• Former Director of Sports Service, Department of Orthopaedic Surgery, Singapore General Hospital
  • Clinical Hip and Sports Medicine Fellow, Orthopädische Chirurgie München (OCM), Germany
  • Fellow, Royal College of Surgeons of Edinburgh, FRCSEd (Orthopaedic Surgery)
  • Master of Medicine (Orthopaedic Surgery), National University of Singapore
  • Member, Royal College of Surgeons of Edinburgh (MRCSEd)
  • Bachelor of Medicine, Bachelor of Surgery (MBBS), National University of Singapore



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Mount Elizabeth Novena Specialist Centre
38 Irrawaddy Road, #08-62/63
Singapore 329563

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    Mount Elizabeth Novena Specialist Centre
    38 Irrawaddy Road, #08-62/63
    Singapore 329563

    Frequently Asked Questions (FAQ)

    How Long Does It Take to Recover from a Neck Sprain?

    The recovery time for a neck sprain varies based on its severity and the effectiveness of the treatment approach. Minor neck sprains may improve within days to a couple of weeks with appropriate care such as rest, ice, and heat therapy. More severe sprains might require a longer period, potentially several weeks or months, for full recovery.

    What Is the Difference Between Neck Strain and Sprain?

    Neck strain and sprain are often used interchangeably but refer to different issues. A neck strain involves injury to the muscles or tendons in the neck, whereas a neck sprain concerns the ligaments. Both conditions share similar symptoms, such as pain and restricted movement, but they involve different tissues of the neck.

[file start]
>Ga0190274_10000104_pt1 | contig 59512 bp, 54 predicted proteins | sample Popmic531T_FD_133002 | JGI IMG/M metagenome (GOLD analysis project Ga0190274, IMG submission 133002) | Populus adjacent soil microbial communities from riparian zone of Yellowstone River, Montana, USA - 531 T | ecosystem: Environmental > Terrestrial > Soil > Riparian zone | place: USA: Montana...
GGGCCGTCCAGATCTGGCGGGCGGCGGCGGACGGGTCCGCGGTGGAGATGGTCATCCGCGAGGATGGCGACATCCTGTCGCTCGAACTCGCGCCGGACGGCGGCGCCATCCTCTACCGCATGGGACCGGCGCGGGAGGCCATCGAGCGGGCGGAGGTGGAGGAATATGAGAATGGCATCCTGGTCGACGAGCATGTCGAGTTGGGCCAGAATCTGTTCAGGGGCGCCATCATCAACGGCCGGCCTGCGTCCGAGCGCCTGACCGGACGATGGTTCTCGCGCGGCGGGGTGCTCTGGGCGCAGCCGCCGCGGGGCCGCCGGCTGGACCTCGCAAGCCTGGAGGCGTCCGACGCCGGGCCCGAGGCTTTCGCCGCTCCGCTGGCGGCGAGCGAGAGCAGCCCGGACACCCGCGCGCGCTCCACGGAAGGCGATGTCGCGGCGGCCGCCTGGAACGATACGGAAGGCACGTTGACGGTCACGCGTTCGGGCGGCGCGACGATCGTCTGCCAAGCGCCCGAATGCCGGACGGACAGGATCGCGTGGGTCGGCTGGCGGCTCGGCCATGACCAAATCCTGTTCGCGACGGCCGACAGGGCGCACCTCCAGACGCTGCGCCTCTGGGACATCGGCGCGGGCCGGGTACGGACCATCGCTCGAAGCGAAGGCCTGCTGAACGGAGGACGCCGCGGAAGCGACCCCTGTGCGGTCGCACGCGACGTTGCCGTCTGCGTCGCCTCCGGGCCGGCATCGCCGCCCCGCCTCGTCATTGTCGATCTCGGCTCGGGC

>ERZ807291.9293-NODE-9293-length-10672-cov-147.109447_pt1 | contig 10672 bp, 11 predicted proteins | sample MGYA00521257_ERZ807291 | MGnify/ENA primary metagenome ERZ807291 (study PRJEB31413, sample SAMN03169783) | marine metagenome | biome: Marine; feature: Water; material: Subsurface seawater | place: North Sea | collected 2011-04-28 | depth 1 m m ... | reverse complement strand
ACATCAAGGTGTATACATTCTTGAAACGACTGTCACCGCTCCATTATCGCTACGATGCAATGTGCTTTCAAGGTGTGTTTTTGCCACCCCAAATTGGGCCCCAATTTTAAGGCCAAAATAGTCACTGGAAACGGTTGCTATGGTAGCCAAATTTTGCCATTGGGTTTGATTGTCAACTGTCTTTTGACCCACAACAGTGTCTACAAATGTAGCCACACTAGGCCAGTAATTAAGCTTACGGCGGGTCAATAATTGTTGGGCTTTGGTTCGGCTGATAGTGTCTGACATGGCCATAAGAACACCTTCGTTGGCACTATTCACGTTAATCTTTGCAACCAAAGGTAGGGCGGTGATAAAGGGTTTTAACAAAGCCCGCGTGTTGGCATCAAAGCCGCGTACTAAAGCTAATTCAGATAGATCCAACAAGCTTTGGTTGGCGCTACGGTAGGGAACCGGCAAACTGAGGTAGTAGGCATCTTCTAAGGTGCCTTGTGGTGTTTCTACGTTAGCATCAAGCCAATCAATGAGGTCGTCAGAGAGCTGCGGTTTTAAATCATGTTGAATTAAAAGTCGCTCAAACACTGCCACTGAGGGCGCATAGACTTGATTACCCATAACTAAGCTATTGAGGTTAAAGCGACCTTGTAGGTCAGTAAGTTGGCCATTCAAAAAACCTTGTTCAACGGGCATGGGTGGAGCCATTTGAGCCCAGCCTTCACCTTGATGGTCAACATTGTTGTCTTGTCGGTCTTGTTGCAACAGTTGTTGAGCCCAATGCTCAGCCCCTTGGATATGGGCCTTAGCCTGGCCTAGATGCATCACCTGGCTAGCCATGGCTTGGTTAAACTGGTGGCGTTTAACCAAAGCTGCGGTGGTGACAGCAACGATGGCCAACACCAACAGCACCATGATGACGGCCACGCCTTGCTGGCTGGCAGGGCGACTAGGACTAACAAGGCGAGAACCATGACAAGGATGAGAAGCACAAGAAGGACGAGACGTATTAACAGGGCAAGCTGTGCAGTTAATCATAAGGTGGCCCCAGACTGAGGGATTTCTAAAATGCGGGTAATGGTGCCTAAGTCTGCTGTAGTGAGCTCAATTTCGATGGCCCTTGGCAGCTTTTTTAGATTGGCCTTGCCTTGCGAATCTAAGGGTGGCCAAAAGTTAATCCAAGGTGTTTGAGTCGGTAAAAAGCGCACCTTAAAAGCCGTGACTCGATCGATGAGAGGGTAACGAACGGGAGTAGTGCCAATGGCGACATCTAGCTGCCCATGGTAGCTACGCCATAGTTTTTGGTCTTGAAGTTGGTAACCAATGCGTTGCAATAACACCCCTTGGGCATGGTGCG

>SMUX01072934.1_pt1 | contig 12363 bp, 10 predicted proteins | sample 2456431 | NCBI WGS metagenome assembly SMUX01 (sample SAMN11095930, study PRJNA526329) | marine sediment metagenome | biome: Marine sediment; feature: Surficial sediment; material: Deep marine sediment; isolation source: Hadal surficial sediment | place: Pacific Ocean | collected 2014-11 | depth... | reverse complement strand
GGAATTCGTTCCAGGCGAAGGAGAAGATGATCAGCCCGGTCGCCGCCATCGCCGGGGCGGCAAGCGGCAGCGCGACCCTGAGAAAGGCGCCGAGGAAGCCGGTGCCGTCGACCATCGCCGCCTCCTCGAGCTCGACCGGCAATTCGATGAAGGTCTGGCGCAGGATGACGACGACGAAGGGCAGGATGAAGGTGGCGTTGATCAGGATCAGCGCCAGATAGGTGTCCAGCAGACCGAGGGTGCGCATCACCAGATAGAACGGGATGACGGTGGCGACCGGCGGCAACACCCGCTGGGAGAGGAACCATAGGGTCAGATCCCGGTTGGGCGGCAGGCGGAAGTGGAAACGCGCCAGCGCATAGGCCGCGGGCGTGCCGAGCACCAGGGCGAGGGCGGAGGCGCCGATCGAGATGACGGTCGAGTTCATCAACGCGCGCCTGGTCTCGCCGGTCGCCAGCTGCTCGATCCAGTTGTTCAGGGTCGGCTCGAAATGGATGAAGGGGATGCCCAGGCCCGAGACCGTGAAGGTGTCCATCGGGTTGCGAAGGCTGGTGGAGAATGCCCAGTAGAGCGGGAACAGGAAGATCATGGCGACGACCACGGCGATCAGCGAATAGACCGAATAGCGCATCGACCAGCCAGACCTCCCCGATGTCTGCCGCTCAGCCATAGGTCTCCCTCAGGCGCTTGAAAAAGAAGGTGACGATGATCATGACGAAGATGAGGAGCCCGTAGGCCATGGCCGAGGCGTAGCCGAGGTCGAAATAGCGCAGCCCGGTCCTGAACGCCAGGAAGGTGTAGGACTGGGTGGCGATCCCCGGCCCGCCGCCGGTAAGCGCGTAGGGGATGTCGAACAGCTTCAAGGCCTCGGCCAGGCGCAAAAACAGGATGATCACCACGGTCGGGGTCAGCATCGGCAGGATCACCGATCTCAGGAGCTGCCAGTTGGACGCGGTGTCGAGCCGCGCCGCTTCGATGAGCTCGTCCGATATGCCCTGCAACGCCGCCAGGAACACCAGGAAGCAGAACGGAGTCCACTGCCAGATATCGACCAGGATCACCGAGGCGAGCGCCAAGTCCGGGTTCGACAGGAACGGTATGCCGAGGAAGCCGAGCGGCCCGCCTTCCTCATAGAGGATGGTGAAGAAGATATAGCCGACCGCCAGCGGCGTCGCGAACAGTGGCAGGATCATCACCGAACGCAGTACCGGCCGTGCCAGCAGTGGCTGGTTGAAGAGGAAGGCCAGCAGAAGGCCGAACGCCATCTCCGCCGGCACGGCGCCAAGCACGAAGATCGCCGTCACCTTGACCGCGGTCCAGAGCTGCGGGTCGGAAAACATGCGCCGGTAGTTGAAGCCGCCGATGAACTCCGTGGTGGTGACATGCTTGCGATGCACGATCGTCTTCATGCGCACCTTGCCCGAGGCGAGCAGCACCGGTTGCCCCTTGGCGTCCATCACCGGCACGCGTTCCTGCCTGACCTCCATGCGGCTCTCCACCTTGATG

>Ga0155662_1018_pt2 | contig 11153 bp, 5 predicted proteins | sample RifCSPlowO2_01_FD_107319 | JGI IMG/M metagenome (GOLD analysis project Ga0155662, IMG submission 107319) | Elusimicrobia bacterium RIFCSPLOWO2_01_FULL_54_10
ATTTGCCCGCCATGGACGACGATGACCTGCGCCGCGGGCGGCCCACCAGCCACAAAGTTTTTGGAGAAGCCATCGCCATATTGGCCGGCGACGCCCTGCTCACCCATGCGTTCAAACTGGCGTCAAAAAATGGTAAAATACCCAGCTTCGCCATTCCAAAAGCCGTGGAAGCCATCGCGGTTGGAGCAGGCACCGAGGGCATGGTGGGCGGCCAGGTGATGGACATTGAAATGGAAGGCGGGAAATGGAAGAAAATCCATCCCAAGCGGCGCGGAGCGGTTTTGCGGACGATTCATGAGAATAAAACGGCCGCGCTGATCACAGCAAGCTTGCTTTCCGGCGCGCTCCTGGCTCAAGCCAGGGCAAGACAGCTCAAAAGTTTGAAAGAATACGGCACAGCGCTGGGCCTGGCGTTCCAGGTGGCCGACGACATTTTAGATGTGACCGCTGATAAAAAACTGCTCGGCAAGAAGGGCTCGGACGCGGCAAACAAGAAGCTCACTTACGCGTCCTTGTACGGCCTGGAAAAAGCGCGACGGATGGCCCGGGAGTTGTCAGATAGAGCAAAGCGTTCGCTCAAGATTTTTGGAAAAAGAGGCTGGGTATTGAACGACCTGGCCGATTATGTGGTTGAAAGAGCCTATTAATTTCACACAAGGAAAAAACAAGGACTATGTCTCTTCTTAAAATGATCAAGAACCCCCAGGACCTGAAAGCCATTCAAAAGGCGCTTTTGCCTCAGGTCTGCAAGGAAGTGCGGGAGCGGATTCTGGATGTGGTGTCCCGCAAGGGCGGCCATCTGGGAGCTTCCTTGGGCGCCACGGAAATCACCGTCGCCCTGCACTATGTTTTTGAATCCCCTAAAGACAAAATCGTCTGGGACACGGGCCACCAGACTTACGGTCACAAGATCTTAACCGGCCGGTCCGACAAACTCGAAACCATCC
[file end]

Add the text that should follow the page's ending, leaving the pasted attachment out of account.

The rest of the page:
What Happens If Neck Sprain Is Left Untreated?

    If a neck sprain is left untreated, it may lead to prolonged discomfort, decreased range of motion, and potentially chronic pain. Untreated sprains might also increase the risk of recurrent injuries. Neck sprain should be addressed promptly by a neck specialist to help prevent these complications.

    How Do I Know If My Neck Sprain Needs Medical Attention?

    Seek medical attention if you experience severe pain, persistent symptoms that do not improve with home care or symptoms that worsen over time. This is also the case if you experience signs like numbness or tingling in the arms or hands, or if the sprain results from severe trauma, such as a car accident. A neck specialist can provide a comprehensive evaluation and recommend the best course of treatment tailored to your specific condition.